Saturday, December 20, 2014

Science

Pittsburgh firm offers ‘moon mail’ delivery to help fund lunar rover mission in Google contest

PITTSBURGH — An outer-space delivery firm that is working with Carnegie Mellon University to put a privately owned lunar rover on the moon is offering to “mail” personal keepsakes to the moon as a way to help fund the partnership’s rocket launch.

Scientists: Lengthy slump in Great Lakes water levels is over, but long-term future uncertain

TRAVERSE CITY, Mich. — Two unusually wet years have finally ended the lengthiest period on record of low Great Lakes water levels — a blessing for long-suffering cargo shippers and recreational boaters — although scientists said Tuesday it’s uncertain whether the recovery is temporary or heralds a trend.

Researchers show how stem cells are reprogrammed, should spur treatment discovery

TORONTO — A Canadian-led international team of researchers has begun solving the mystery of just how a specialized cell taken from a person’s skin is reprogrammed into an embryonic-like stem cell, from which virtually any other cell type in the body can be generated.

Researchers show how stem cells are reprogrammed, should spur treatment discovery

TORONTO — A Canadian-led international team of researchers has created the first high-resolution characterization of the process in which stem cells are formulated from other specialized cells.
The research is being touted as a breakthrough in utilizing stem cells to treat or even cure a host of diseases in the future. Certain stem cells have the potential to become any cell type in the body.

More humpback whales being spotted in waters off NYC, as close as 1 mile from Queens

NEW YORK — Maybe they want to sing on Broadway.
Humpback whales, the gigantic, endangered mammals known for their haunting underwater songs, have been approaching New York City in greater numbers than even old salts can remember.

Orion splashes down after test

CAPE CANAVERAL, Fla.—NASA’s new Orion spacecraft made a “bull’s-eye” splashdown in the Pacific late this morning following a dramatic test flight that took it to a zenith height of 3,600 miles and ushered in a new era of human exploration aiming for Mars.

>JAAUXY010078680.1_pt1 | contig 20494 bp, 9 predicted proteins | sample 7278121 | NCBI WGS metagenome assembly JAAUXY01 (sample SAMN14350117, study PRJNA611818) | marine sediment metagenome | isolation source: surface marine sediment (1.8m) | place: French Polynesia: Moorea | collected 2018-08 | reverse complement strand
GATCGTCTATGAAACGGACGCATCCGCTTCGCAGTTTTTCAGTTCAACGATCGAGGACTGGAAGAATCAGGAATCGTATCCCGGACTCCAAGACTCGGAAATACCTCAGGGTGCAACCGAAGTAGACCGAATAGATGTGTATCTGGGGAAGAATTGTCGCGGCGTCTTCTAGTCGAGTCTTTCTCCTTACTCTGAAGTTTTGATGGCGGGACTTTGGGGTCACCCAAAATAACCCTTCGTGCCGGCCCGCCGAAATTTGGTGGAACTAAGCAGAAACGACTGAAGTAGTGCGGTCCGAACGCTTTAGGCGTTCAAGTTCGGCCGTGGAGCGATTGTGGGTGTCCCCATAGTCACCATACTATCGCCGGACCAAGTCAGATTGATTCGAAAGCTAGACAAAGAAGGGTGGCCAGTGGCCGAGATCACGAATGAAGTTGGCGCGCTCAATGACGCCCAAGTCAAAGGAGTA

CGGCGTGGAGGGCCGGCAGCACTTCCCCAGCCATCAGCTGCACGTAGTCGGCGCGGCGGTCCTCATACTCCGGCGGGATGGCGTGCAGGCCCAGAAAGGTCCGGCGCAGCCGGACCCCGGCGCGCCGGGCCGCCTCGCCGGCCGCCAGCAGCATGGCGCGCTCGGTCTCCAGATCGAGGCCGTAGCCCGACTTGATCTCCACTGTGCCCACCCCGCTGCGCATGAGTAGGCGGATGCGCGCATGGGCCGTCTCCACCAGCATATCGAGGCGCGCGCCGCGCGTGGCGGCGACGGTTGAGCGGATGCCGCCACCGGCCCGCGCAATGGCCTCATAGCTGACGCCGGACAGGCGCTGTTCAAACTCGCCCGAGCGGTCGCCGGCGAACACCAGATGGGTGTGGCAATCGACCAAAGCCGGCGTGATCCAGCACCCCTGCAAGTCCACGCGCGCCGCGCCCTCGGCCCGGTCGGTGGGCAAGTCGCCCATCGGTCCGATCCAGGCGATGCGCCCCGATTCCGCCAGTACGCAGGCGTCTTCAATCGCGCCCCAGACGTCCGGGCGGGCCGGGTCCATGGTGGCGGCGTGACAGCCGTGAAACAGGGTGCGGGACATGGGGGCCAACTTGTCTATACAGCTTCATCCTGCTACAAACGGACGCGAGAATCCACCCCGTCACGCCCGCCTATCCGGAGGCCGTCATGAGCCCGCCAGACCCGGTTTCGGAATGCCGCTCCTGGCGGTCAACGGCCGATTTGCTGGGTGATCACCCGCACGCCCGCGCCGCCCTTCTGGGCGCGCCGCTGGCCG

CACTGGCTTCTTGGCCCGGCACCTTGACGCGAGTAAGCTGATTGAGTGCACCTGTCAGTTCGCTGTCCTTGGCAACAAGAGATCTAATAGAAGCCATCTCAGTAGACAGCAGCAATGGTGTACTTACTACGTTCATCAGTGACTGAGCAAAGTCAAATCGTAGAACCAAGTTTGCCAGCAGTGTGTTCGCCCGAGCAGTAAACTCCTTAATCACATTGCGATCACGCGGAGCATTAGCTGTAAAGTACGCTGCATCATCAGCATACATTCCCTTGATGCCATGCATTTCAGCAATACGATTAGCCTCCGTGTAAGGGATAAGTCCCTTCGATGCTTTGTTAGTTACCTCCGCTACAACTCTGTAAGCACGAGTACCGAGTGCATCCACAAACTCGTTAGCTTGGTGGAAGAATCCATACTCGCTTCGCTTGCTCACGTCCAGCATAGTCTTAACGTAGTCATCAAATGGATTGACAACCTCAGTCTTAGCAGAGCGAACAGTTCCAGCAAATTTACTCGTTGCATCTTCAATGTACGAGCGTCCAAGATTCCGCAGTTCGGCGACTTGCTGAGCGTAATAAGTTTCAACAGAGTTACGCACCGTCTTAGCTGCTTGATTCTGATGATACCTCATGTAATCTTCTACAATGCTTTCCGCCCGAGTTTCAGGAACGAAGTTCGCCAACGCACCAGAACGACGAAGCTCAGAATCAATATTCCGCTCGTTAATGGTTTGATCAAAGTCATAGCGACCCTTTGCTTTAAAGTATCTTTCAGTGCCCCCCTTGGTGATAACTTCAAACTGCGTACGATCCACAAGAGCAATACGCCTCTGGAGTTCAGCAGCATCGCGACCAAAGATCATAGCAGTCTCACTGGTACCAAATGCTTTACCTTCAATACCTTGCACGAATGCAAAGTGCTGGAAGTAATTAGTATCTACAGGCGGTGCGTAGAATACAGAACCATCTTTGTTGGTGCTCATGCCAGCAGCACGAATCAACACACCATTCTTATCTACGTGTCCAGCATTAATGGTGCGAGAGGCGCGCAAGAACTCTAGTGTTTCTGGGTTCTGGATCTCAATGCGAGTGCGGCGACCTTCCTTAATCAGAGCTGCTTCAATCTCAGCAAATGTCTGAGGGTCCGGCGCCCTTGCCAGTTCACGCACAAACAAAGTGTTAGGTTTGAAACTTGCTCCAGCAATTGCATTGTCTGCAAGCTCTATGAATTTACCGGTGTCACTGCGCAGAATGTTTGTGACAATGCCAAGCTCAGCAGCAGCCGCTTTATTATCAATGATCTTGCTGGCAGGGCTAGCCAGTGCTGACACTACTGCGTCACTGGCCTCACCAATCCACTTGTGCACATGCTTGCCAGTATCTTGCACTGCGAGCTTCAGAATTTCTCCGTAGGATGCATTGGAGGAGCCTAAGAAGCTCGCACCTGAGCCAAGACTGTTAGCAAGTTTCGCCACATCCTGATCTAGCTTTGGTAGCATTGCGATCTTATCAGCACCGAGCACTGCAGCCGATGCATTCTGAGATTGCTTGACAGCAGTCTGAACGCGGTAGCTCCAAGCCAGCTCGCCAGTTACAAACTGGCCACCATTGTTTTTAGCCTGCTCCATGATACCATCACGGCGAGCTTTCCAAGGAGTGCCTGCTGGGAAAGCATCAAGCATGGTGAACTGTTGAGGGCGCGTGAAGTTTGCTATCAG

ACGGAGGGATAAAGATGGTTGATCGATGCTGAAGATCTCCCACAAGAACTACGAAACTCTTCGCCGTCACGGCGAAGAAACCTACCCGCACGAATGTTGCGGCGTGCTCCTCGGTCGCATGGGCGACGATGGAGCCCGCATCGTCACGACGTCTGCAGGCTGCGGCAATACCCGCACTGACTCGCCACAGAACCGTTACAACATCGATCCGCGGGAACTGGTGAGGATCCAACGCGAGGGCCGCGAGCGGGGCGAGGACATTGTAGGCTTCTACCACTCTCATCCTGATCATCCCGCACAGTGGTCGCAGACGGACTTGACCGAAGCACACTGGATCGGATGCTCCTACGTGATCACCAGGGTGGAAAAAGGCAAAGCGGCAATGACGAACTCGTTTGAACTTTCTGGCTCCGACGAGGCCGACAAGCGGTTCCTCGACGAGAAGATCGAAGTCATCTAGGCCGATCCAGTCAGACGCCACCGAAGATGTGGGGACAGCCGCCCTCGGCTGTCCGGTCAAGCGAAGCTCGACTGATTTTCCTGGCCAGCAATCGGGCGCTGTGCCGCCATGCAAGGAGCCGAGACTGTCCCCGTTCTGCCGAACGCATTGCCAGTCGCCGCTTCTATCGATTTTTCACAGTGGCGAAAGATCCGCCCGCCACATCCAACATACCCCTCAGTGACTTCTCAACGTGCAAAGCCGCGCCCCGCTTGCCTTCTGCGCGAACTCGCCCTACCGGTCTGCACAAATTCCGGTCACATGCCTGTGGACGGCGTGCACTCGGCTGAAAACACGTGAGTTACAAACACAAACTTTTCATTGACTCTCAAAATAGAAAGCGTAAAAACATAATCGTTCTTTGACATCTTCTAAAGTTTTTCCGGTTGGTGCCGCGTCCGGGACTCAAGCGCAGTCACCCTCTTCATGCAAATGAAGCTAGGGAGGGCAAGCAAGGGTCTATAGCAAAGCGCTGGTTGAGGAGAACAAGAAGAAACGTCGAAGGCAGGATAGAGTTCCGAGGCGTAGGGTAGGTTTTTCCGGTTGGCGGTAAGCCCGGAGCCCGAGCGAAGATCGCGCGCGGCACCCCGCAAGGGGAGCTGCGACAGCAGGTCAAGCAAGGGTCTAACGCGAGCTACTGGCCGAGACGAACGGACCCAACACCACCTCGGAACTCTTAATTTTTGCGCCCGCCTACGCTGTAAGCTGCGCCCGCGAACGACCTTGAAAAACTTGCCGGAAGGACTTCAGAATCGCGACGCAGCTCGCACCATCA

NASA is counting on future Orions to carry astronauts beyond Earth’s orbit—to asteroids and ultimately the grand prize: Mars.

Orion test flight scrubbed

CAPE CANAVERAL, Fla.—Wind gusts and sticky fuel valves conspired to keep NASA’s new Orion spacecraft on the launch pad today—delaying a crucial test flight meant to revitalize human exploration.
NASA promised to try again tomorrow morning.

Orion set for test flight

CAPE CANAVERAL, Fla.—NASA’s quest to send astronauts out into the solar system begins this week with a two-laps-around-Earth test flight.
The new Orion spacecraft is not going to Mars just yet; Thursday’s debut will be unmanned and last just four-and-a-half hours.

Actor-turned-part-time professor Alan Alda challenges scientists to explain sleep to children

MINEOLA, N.Y. — Actor-turned-part-time professor Alan Alda has a new challenge for scientists: Explain sleep to an 11-year-old.
The television and film star best known for his role in the 1970s sitcom “MASH” has had a lifelong interest in science.
The New York native teaches at the Alan Alda Center for Communicating Science at Stony Brook University on Long Island.

Perusing Harry Potter for science? Scans show brain activity as readers get caught in a story

WASHINGTON — Reading about Harry Potter’s adventures learning to fly his broomstick activates some of the some of the same regions in the brain we use to perceive real people’s actions and intentions.
In a novel study, scientists who peeked into the brains of people caught up in a good book emerged with maps of what a healthy brain does as it reads.

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